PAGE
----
• How many of the jobs in this economic recovery are full-time jobs? The chart above shows the growth in part-time jobs as a significant feature of the make-up of the 'employed'. In fact, it is only this year that the total number of full-time jobs has passed the level at which it was in 1987.

  • Full-time workers are defined as those people who usually work 30 hrs or more a week, while part-time workers are defined as working between 1 and 29 hrs per week.

  • Despite the economic recovery, and the political promotions that NZ has created 200,000 new jobs since the Employment Contracts act in 1991, the numbers of men actually in full-time work has yet to reach the level of the full-time jobs that existed for men back in 1987 (when Statistics NZ started their survey). The figures (averaged for the previous year to March): In 1987 there were 848,000 men in full-time jobs, in 1996 there are 827,650 men.

  • The new part-timers are much more likely to be women than men. 36% of the 'employed' women are in part-time work, compared to 10% of men.

  • Last year, there were 94,000 part-time workers counted in the Household Labour Force survey as saying they would "prefer to work more hours", and 23,200 part-timers who were "looking for full-time work".

    Source - Statistics NZ "Labour Market booklet, plus special tables provided to The Jobs Letter.

    While NZ uses an 'internationally recognised' definition of unemployment to define who is unemployed in this country, it is worth recognising that the official term 'unemployment' has been repeatedly re-defined over the last twenty years. In Britain for example, the rules defining the term 'unemployment' have been changed thirty-two times since 1979. Thirty-one of these changes narrowed the definition of who is unemployed. According to the Guardian Weekly, The official UK unemployment figure in the early 1990s was about 3 million people. Under the 1979 rules, this would be 4 million people.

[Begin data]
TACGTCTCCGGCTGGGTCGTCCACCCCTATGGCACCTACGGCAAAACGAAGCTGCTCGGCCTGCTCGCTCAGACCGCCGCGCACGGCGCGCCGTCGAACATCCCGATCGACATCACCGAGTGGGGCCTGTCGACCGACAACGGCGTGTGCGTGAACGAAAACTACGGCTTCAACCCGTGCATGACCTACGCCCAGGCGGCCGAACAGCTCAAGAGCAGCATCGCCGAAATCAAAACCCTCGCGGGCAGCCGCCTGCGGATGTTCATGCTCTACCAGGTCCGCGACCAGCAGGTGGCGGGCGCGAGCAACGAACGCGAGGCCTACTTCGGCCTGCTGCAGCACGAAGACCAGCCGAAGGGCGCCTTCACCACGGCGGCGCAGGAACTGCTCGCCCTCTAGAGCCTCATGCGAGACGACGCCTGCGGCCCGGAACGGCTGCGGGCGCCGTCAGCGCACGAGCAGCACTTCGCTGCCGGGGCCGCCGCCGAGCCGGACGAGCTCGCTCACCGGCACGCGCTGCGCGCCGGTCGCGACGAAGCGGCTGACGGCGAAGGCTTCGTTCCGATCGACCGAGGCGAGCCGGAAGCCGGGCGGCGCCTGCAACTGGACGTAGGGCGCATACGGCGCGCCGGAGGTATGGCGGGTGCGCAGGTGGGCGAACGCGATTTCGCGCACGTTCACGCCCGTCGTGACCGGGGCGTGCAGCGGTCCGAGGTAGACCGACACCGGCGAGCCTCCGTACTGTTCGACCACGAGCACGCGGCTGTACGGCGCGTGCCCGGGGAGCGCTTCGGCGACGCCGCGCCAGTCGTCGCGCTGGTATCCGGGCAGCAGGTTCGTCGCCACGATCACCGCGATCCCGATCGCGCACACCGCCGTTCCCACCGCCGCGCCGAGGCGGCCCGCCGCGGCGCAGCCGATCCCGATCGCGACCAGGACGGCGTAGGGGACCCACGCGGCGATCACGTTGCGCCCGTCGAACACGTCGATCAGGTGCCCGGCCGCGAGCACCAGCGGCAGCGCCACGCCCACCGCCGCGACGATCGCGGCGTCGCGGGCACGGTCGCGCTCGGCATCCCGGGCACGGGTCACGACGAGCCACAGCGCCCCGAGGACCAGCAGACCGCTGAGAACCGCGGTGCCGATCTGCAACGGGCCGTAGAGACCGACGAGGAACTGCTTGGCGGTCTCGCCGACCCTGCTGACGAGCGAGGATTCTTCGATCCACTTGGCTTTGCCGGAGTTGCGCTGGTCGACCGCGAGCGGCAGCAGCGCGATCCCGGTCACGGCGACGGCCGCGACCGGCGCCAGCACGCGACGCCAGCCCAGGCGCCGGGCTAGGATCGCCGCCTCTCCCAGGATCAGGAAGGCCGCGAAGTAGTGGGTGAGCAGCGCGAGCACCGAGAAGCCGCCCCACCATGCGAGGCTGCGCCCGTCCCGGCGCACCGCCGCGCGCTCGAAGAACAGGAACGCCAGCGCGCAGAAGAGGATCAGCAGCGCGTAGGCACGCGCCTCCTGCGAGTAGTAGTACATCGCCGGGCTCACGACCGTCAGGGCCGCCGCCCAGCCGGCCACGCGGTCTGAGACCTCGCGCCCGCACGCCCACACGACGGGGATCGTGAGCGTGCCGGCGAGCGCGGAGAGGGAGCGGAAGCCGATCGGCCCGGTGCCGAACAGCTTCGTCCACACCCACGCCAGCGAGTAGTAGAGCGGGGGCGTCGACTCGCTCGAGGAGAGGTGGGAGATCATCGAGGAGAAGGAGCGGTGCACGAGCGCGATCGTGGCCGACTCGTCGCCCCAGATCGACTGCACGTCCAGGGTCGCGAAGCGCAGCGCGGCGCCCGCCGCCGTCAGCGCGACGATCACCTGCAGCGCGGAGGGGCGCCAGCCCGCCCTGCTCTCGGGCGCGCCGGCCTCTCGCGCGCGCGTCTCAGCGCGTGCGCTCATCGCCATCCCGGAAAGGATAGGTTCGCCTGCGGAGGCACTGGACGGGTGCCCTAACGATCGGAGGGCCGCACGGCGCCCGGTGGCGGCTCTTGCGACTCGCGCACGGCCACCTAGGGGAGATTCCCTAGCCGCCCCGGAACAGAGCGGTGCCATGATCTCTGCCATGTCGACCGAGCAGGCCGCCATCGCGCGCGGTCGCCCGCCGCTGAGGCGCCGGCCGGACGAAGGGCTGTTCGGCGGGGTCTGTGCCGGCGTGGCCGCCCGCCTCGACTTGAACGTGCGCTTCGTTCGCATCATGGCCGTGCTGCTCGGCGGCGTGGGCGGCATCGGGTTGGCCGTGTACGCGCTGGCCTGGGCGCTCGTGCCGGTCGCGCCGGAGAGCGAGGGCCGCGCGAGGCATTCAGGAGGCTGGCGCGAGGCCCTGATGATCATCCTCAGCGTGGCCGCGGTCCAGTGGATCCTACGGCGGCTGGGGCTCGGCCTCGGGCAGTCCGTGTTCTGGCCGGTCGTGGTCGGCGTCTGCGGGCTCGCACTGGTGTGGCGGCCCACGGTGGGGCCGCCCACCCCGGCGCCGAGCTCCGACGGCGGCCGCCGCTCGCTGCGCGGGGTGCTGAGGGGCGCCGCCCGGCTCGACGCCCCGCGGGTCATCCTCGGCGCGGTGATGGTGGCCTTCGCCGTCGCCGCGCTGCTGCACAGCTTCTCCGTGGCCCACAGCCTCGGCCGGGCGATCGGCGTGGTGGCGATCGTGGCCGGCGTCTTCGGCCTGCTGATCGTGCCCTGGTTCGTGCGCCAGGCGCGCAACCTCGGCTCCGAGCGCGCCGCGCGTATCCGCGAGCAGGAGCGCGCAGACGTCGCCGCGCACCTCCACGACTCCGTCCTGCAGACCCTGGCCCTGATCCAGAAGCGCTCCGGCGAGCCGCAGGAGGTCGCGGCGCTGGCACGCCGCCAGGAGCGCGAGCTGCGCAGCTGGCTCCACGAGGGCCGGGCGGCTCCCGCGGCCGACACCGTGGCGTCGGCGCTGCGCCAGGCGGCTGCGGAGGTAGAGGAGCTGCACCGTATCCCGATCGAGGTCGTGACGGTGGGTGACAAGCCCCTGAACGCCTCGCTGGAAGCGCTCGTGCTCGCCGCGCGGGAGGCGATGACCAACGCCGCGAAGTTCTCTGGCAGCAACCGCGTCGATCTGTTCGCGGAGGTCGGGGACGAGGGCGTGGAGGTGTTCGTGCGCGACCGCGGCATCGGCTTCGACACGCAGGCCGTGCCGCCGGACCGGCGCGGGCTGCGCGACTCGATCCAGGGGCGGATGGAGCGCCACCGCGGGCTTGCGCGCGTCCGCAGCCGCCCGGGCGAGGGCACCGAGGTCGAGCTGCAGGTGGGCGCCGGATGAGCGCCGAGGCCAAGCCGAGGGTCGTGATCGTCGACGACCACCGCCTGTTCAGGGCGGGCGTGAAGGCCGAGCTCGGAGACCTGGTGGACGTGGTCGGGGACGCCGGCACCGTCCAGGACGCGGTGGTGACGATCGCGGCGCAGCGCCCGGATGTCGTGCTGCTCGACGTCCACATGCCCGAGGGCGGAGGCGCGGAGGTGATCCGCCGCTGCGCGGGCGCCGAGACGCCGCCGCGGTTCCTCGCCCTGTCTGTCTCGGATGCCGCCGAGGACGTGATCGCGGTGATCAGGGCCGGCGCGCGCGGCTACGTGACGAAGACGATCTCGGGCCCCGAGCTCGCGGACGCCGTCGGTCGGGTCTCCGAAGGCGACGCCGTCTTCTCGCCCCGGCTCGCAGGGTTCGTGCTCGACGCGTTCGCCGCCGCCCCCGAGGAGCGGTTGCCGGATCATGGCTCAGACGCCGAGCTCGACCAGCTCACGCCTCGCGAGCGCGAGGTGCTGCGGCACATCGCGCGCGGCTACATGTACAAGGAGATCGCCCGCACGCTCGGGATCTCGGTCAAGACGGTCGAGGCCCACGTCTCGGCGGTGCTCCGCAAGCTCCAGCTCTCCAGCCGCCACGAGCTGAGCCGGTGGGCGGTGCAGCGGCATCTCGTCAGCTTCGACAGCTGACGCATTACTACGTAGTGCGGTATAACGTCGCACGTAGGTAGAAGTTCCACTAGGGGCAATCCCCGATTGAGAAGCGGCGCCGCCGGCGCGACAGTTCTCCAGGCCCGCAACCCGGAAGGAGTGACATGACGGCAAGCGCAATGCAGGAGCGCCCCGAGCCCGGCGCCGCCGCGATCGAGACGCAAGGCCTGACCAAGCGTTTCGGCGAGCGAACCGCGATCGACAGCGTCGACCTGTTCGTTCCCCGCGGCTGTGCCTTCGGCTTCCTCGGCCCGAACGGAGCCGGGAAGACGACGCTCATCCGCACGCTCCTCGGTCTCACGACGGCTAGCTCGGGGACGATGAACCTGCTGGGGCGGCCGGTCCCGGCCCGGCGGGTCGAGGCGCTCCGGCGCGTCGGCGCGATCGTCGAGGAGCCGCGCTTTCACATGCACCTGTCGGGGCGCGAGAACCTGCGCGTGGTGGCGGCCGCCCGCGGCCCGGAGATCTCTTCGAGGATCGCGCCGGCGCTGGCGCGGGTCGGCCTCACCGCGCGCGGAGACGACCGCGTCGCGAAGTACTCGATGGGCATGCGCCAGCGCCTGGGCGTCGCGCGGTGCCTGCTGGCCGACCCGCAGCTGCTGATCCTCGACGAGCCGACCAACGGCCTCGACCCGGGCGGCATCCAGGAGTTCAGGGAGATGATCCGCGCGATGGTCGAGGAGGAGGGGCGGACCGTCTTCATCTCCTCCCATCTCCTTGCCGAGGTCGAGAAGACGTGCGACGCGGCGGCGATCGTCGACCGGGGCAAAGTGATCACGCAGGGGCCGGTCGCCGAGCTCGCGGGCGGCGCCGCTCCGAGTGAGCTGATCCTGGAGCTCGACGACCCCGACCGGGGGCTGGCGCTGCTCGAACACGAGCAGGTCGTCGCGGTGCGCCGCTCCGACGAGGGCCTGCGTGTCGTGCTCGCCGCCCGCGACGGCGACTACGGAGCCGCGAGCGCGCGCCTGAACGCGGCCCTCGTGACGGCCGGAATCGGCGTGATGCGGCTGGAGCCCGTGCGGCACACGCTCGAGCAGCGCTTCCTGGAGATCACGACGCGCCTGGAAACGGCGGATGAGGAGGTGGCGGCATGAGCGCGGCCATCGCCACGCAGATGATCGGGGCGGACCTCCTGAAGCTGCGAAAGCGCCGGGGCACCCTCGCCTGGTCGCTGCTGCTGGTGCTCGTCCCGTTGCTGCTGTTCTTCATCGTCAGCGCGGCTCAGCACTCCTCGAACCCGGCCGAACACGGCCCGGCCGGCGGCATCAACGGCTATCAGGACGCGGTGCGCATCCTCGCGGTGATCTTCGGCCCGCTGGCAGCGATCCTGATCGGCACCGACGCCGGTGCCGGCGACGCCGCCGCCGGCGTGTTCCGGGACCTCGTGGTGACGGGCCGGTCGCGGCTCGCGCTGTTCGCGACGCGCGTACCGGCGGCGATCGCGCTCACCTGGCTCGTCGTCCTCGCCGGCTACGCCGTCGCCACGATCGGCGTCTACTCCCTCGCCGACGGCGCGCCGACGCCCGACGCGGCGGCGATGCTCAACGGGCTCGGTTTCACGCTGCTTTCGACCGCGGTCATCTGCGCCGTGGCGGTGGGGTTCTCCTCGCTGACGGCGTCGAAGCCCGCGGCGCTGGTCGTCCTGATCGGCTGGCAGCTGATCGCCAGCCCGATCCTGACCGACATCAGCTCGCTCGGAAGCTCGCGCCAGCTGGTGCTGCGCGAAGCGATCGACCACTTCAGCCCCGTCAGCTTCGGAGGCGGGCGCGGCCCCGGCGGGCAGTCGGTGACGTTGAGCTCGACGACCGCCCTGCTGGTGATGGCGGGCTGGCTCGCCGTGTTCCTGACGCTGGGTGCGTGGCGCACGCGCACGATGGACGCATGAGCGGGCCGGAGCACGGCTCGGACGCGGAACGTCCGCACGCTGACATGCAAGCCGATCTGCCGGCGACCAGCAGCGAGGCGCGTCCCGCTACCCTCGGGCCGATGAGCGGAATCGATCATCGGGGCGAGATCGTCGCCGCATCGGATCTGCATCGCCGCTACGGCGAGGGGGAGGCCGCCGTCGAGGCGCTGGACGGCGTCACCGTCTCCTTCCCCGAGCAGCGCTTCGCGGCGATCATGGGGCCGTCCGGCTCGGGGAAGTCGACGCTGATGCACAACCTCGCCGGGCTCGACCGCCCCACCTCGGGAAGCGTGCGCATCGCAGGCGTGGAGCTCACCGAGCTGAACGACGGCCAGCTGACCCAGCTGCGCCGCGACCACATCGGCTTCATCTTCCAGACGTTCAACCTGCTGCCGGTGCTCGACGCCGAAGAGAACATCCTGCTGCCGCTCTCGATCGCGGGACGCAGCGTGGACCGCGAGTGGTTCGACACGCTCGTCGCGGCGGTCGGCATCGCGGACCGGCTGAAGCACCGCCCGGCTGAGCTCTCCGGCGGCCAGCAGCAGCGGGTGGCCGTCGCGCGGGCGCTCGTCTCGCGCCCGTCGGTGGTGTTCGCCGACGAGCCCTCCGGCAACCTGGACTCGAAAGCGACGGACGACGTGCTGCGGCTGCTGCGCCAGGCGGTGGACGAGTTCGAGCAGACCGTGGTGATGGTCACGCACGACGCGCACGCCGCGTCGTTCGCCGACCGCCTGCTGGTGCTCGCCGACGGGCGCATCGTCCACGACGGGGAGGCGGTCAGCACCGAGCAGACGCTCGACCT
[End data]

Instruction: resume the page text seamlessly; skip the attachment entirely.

Source - The Guardian Weekly 28 Feb 1994 p4, as quoted in "The Doubters Companion" by John Ralston Saul

    Jocelyn Gibson of the Centre for Labour and Trade Union Studies, at Waikato University, writes : " Equal pay legislation has only ever provided for equal pay for equal work, ie. the same job. There are many ways employers can avoid paying men and women the same rate, such as defining their jobs differently. Also, equal pay legislation doesn't take account of the segregation of men and women into different jobs - so when the Equal Pay Act was introduced in 1972, those women employed in women-only occupations made no gains, whereas women in occupations where a men's pay rate existed received a pay increase. The Employment Contracts Act also makes equal pay even more difficult to enforce as pay rates are individualised...."

  • Gill Ellis, organisational consultant, and co-author of "Women Managers: Success on their Own Terms", comments on the EEO debate : " If EEO is designed to deal with inequity, then we are failing. The work we are doing in organisations is actually for the privileged few who have got jobs. That is not to say that we should stop doing what we are doing. But, in the long run, if it is equity issues we are concerned about, we should be addressing employment per se..."

    Ellis: "I know that some of our push for flexible work, and the sharing of jobs is helping that. But, underlying all the problems is our own desire for material wealth, consumer goods, and a salary that gives us a lifestyle we want. In other words, we are not prepared to give up what we need for there to be enough jobs to go around."

    "The key target group that is suffering inequity in employment in our society at the moment is the unemployed. The other large disadvantaged group in the community are care-givers -- of the aged, disabled, and so on. And you could probably add the employed poor to this shortlist -- those below the poverty line on low wages." Ellis points out that one of the problems of EEO, as currently constructed, is that it operates only within organisations, and doesn't encompass key groups outside the mainstream ... such as the unemployed.

    see also Jobs Letter No.39